Music download question
- July 28, 2004 @ 9:58amksimmons says:A faculty member is planning to download songs at his own expense for a song literature class to make them available on a class website as part of required listening. Is there any copyright problem with this plan? Does he (or the University) have any copyright infringement liability if students then download songs off the class website to burn CDs for their personal use?
- July 28, 2004 @ 11:24amCarrie says:If the faculty member is downloading songs from CDs that he already owns, there should be no problem. It is curriculum related. I would password protect the location where the songs are stored and make the location only available to students in the class. I would remove access to the site as soon as the faculty member is finished with the course.
I make these suggestions to limit the availability and potential reproduction and re-distribution of the works. I think by containing it, there is a stronger argument that this is strictly curriculum focused.
I also would provide appropriate attribution and provide a copyright warning ("these materials are protected by copyright. Further copying may be an infringement of copyright..." something like that) where the students access the downloaded songs.
I am not considering TEACH here and all of its requirements. I am suggesting that the use of the songs is okay because after considering the four factors of fair use and applying them to the situation at hand, I think the use is fair.
It is harder to make a fair use argument for downloading songs when the faculty member does not lawfully own copies of the songs. I wouldn't do it unless there was some compelling reason - like this is the only way the faculty member can get the song or the musical group that created the song wants people to download. "Personal fair use" has been called into question in some courts regarding downloading songs.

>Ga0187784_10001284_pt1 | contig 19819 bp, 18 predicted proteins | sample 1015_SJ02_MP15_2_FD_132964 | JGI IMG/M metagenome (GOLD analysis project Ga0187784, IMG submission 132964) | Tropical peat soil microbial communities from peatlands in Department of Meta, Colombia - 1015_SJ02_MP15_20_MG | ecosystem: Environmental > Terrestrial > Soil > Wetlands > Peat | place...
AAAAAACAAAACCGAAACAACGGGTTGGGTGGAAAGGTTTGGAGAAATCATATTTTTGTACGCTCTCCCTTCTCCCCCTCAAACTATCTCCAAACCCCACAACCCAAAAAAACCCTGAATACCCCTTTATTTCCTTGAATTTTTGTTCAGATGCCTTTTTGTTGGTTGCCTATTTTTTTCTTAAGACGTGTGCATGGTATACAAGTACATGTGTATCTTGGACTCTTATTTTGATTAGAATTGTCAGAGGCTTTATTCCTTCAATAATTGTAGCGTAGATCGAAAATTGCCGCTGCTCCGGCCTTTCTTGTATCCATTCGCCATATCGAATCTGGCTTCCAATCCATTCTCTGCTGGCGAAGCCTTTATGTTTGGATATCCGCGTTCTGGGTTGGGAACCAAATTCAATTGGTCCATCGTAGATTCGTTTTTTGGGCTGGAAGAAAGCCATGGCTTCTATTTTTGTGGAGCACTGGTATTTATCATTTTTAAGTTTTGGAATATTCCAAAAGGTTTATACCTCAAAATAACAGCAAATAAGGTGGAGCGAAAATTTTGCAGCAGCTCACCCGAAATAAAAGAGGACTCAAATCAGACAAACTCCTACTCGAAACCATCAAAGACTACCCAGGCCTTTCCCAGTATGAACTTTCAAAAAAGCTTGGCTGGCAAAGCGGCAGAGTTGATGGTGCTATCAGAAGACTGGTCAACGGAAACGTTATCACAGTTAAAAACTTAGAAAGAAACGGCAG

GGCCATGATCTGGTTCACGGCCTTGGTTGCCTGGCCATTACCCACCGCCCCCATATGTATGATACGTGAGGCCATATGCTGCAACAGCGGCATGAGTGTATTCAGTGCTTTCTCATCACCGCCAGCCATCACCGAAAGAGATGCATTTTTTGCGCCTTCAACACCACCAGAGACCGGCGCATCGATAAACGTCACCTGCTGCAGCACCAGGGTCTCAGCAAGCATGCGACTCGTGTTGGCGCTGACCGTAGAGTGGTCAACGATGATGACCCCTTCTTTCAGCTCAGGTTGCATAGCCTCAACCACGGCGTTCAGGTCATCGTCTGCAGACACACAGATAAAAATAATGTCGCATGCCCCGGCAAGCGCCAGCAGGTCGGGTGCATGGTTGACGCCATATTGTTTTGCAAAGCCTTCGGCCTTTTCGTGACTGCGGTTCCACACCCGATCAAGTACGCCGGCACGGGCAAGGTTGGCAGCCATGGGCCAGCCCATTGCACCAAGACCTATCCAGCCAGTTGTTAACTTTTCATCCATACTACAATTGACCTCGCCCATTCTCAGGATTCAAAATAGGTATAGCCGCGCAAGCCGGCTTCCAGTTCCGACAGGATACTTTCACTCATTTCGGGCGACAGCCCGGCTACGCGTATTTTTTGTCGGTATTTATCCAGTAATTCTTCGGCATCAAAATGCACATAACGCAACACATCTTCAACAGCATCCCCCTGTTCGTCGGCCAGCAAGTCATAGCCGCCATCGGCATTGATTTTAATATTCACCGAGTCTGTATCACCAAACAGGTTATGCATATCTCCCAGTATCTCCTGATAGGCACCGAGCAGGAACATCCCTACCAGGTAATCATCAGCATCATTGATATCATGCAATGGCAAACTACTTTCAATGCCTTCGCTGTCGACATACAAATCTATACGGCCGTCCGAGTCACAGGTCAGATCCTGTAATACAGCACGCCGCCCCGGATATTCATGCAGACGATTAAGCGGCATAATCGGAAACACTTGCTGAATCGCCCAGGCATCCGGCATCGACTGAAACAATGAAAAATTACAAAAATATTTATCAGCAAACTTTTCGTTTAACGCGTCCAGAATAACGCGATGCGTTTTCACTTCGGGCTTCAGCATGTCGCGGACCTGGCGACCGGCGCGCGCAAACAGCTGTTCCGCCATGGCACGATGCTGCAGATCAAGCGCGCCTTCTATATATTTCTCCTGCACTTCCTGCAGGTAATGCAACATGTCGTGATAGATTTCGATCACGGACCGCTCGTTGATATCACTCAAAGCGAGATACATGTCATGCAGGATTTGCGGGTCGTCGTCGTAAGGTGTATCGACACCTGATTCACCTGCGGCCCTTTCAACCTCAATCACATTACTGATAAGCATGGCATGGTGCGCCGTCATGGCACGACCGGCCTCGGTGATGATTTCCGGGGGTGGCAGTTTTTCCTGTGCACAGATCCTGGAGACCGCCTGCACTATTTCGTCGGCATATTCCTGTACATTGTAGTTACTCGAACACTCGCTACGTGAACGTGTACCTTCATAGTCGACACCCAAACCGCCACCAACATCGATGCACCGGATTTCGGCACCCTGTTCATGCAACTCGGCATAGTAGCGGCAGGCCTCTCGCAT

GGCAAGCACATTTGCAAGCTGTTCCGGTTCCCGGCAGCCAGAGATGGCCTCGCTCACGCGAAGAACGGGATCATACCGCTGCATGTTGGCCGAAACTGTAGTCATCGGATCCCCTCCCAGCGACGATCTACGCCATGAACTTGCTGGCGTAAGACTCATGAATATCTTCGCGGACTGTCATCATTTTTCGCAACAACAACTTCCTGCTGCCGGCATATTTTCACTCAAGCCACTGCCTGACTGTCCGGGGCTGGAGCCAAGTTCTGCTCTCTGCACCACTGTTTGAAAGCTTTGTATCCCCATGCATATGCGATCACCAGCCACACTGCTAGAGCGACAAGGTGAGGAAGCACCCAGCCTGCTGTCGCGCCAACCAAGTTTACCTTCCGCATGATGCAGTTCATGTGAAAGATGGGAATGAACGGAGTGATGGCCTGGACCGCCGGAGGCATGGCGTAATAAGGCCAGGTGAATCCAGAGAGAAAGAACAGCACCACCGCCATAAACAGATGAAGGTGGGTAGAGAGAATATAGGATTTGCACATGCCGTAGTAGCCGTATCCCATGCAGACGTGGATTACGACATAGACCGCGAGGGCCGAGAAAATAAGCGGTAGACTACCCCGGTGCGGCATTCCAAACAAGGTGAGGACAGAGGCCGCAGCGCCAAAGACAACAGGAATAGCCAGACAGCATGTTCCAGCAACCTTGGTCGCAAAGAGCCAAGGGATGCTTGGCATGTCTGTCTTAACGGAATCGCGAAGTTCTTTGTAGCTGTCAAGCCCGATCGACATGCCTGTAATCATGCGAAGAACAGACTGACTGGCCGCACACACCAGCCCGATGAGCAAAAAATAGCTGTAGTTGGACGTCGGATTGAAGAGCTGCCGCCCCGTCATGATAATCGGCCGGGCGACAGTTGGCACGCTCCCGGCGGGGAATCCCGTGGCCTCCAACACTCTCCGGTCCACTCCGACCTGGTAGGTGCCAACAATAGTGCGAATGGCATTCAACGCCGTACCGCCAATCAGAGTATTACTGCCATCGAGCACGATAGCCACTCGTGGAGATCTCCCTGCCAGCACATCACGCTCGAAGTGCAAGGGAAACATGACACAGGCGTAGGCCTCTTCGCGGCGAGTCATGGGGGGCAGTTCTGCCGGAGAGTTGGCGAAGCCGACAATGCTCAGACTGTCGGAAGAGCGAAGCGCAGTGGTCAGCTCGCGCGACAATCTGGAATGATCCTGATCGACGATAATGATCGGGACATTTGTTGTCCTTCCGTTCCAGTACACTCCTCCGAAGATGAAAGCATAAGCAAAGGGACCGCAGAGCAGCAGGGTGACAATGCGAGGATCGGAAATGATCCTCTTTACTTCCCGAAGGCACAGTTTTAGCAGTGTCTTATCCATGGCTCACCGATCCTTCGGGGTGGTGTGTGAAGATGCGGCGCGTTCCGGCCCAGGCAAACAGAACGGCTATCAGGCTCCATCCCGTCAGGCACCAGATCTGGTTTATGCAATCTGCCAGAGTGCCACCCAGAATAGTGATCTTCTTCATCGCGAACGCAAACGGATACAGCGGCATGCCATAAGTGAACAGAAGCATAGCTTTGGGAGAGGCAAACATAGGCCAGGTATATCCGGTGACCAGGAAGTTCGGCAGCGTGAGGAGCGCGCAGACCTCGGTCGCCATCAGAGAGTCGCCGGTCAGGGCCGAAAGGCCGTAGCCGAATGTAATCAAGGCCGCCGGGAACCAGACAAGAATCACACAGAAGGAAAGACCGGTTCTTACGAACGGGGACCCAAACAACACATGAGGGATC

If students make copies, then the situation moves further away from fair use unless the curriculum argument could still be made.
If the recording industry chooses to sue, they can pretty much pick their target if they think they can make the argument in court. So they could sue the student and sue the faculty member and the university for contributory infringement or something like that.
I am not a lawyer and cannot provide legal advice but this is my professional opinion. Others may not share my views.
- July 28, 2004 @ 11:55amLuisRodriguez says:Would it still be within fair use if the professor copied an entire album to the web site?
- July 28, 2004 @ 6:02pmdan says:We are facing a similar situation at the University of Arizona. If you can do it, I suggest streaming the songs instead of making them availbale for downloading. You have a better fair use argument if the copies you are making do not encourage the making of other copies. If you don't have streaming capabilities, then Carrie Russell's suggestion to include a notice about further copying is the next best.
And I don't think it matters if an entire album is included so long as the entire album is important to the educational goal (and access is limited to the class or the institution).
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